One of the most common questions asked when deciding to buy or sell a company is what it is worth.
Determining a company’s value requires the consideration of multiple factors to make up one all-encompassing number, usually known as the MPSP or most probable selling price.
Here, we break down three parts of determining a company’s valuation and what they mean for you.
One of the most common questions I’m asked about in my line of work is, “how much is my company worth”?
And the two things clients always seem to focus on and confuse, are goodwill value and blue sky value.
Maybe you’ve heard this jargon used before or maybe it’s completely new territory for you. Either way, let’s dive into what these terms are and why they matter to you.
If you’ve been in business for a while, you know how complicated your books can get. This is especially true if you’ve accumulated many clients and built up an expense sheet longer than your grocery list.
Keeping up with the expenses and revenue can be one of the most tedious tasks we face in the backend of our businesses. When you decided to start your own business, you probably weren’t dreaming of all that time you’d spend making sure each purchase is tracked, recorded, and in line with the revenue coming in. But you also get that this habit is necessary so that you can be sure you’re doing everything legally and avoiding any future issues with the IRS.
When business owners come to me ready to sell their business, but they haven’t taken the necessary steps to ensure a clean record, I have to tell them that their business isn’t as valuable as they may think. And that really sucks.
With a background as a broker, life coach, and fourth generation entrepreneur, it's safe to say that I have learned a few things over the years about how to grow a business as an asset that might later be sold.
I like to say that I'm a coach by trade and an entrepreneur by heart. I have owns and operated several businesses over the course of my career -- some were successful, some not.
Selling your business may seem like a far off possibility, but one thing is for sure: for a business to sell to a good buyer, it needs to have meticulous systems from the get go.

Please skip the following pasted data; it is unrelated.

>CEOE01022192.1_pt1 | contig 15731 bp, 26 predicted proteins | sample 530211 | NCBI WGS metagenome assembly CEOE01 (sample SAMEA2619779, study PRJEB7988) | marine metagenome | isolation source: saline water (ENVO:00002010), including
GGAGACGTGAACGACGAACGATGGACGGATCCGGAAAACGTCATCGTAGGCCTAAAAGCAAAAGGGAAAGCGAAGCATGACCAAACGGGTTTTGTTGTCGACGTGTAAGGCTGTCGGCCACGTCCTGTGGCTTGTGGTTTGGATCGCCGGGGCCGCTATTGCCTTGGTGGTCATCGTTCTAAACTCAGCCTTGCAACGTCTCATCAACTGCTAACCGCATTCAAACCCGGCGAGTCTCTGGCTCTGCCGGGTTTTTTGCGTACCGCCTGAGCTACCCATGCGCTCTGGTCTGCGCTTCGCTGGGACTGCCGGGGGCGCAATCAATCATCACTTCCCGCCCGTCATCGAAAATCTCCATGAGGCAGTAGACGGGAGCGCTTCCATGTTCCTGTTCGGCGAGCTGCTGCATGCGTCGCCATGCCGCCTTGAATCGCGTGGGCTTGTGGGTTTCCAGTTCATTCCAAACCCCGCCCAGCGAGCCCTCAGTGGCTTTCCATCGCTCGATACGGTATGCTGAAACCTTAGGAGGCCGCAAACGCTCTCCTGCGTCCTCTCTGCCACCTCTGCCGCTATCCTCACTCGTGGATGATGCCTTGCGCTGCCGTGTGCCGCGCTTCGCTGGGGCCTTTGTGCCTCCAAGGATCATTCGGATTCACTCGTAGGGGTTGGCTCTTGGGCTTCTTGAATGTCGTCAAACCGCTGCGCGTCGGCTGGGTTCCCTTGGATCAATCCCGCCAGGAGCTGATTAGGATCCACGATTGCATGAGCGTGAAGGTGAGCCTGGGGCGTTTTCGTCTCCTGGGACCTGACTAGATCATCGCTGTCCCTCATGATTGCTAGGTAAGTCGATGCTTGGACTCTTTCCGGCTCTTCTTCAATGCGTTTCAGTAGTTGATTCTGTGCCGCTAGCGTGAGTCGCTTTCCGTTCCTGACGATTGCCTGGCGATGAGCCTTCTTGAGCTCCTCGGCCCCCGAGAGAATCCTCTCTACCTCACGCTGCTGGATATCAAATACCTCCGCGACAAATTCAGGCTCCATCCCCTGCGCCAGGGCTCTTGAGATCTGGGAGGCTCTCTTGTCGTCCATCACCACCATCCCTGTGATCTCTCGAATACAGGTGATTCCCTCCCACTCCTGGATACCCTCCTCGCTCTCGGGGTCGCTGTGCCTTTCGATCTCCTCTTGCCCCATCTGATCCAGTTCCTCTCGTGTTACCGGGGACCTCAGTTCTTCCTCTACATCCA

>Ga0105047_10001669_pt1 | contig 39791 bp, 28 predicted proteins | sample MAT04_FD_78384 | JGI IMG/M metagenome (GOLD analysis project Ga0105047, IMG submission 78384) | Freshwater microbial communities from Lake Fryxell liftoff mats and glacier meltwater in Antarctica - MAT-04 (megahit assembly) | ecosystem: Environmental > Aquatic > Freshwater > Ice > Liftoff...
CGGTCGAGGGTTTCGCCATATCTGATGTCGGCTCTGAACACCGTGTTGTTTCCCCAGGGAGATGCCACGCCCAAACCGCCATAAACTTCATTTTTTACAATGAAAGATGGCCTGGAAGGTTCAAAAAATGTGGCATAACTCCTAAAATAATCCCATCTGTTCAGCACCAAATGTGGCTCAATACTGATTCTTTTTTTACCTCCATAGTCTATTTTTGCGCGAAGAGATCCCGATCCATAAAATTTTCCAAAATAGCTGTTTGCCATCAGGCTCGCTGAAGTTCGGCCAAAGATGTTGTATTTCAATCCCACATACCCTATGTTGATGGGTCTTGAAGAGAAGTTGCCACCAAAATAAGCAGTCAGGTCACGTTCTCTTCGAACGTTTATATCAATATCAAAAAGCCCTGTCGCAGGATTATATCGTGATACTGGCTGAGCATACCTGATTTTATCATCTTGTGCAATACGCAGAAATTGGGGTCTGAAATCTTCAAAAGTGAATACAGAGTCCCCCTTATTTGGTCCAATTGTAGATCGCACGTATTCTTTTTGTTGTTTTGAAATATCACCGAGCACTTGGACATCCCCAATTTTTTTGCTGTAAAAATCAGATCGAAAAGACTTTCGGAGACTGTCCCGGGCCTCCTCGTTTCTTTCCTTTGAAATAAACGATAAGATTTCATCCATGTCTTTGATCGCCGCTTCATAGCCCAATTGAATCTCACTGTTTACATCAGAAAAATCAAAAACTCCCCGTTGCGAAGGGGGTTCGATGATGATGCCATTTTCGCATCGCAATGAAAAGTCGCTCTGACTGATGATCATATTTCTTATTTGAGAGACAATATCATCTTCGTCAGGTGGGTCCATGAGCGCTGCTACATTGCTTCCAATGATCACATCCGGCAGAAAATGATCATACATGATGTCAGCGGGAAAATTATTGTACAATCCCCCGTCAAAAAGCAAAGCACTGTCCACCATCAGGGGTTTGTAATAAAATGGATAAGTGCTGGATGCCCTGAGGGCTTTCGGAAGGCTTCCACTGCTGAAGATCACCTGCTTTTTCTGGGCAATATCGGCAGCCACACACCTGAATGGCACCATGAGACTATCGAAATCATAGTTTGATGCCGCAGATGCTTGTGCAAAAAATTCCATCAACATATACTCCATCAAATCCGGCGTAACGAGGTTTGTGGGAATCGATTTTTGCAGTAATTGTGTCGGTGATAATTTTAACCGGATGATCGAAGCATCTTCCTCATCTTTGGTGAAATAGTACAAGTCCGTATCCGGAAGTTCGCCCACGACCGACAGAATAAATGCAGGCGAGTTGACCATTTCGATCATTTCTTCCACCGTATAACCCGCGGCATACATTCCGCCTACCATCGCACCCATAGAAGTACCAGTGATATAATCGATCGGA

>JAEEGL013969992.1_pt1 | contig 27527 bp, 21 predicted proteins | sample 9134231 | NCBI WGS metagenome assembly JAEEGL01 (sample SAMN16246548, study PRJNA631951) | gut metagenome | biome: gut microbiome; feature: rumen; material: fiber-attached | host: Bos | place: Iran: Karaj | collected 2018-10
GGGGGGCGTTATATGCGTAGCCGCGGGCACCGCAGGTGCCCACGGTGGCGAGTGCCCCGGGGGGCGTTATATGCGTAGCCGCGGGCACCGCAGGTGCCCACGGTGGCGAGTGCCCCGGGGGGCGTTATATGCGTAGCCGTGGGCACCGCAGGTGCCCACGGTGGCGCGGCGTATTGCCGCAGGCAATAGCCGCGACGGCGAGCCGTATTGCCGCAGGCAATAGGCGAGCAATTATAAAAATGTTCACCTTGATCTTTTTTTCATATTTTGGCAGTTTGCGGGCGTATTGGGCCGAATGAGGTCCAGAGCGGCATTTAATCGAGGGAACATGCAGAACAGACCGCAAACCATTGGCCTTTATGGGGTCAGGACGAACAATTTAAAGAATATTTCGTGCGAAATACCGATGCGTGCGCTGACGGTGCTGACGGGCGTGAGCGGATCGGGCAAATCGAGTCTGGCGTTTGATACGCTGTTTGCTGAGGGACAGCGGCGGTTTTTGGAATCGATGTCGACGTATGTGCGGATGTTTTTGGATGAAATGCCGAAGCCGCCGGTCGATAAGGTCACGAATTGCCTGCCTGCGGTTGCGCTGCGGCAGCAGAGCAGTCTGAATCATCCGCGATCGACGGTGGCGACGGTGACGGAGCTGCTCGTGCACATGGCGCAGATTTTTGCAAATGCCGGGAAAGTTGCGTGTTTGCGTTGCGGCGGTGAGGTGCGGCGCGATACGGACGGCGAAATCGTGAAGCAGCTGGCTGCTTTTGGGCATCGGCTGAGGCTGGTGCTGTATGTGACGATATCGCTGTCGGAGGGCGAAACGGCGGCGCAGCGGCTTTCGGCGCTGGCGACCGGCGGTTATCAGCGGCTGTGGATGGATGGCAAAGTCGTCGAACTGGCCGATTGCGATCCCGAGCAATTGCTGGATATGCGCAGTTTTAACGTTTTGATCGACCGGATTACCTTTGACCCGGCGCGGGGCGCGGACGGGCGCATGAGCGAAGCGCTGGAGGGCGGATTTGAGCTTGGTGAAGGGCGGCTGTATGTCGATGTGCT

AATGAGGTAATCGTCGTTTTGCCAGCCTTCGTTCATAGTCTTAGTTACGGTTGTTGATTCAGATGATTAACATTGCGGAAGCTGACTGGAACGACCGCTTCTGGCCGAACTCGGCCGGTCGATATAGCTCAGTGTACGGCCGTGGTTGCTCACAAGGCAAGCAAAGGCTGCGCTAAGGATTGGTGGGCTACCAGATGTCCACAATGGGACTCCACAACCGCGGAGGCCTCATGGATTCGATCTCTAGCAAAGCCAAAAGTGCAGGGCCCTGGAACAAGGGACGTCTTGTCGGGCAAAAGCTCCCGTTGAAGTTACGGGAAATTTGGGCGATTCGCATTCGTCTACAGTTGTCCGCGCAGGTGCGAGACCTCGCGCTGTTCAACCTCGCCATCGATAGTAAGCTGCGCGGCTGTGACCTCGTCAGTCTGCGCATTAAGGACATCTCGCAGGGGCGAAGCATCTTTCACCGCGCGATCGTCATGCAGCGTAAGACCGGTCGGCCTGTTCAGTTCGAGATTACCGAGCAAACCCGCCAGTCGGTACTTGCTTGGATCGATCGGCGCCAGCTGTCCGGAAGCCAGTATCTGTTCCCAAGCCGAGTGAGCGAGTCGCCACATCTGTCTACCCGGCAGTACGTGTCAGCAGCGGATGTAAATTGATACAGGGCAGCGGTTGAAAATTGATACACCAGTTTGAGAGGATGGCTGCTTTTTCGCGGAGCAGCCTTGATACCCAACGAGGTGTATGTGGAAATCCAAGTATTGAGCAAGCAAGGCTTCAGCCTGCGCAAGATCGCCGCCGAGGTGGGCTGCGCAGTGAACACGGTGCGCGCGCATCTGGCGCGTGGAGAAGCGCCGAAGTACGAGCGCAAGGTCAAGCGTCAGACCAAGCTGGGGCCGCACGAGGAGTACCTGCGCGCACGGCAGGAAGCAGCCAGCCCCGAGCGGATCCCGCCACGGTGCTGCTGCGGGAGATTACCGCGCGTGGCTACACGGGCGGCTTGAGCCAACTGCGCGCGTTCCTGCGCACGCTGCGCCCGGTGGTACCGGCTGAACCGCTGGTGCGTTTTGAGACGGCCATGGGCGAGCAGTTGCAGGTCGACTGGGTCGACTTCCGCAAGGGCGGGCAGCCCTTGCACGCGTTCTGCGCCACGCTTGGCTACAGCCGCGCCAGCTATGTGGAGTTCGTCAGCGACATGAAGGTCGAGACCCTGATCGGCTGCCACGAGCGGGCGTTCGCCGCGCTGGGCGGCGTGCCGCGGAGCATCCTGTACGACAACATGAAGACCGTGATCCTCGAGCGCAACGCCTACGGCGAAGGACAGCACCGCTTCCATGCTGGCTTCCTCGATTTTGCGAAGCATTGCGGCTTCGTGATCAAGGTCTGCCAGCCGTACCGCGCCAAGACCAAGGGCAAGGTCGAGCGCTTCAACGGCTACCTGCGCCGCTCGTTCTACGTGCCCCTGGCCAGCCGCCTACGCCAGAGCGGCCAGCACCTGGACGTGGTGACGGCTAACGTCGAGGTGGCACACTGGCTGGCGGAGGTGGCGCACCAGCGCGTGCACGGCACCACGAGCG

I have compiled a list of do's and don'ts that ever successful business should follow, especially if there is even the tiniest possibility of a change in ownership sometime in the future.
If you’ve ever climbed Mt. Everest, you probably had a kick*** sherpa.
Okay, so most of us haven’t climbed Mt. Everest, but maybe you’ve heard of a Sherpa?
A Sherpa is an expert mountaineer known for helping lead treks up Mt. Everest. They are highly skilled, well aware of the terrain, and highly regarded for their experience and know-how. As a business broker, I am like a deal sherpa. I bring a team of experts to help our clients get to the top of their “mountain”: buying or selling a business.
Katie is coach, entrepreneur, and deal-maker that partners with business leaders in creative ways to maximize potential. She understand the complicated lives of entrepreneurs and believes the world would be a better place with even more successful small businesses. A fourth-generation entrepreneur, Katie purchased her first business in 2010 and has partnered with hundreds of business leaders to accomplish their goals, challenges, and visions for a bigger future. Katie is certified in Conversational Intelligence® — the neuroscience of leadership, and holds a B.A. in Business Management from Luther College in Decorah, Iowa.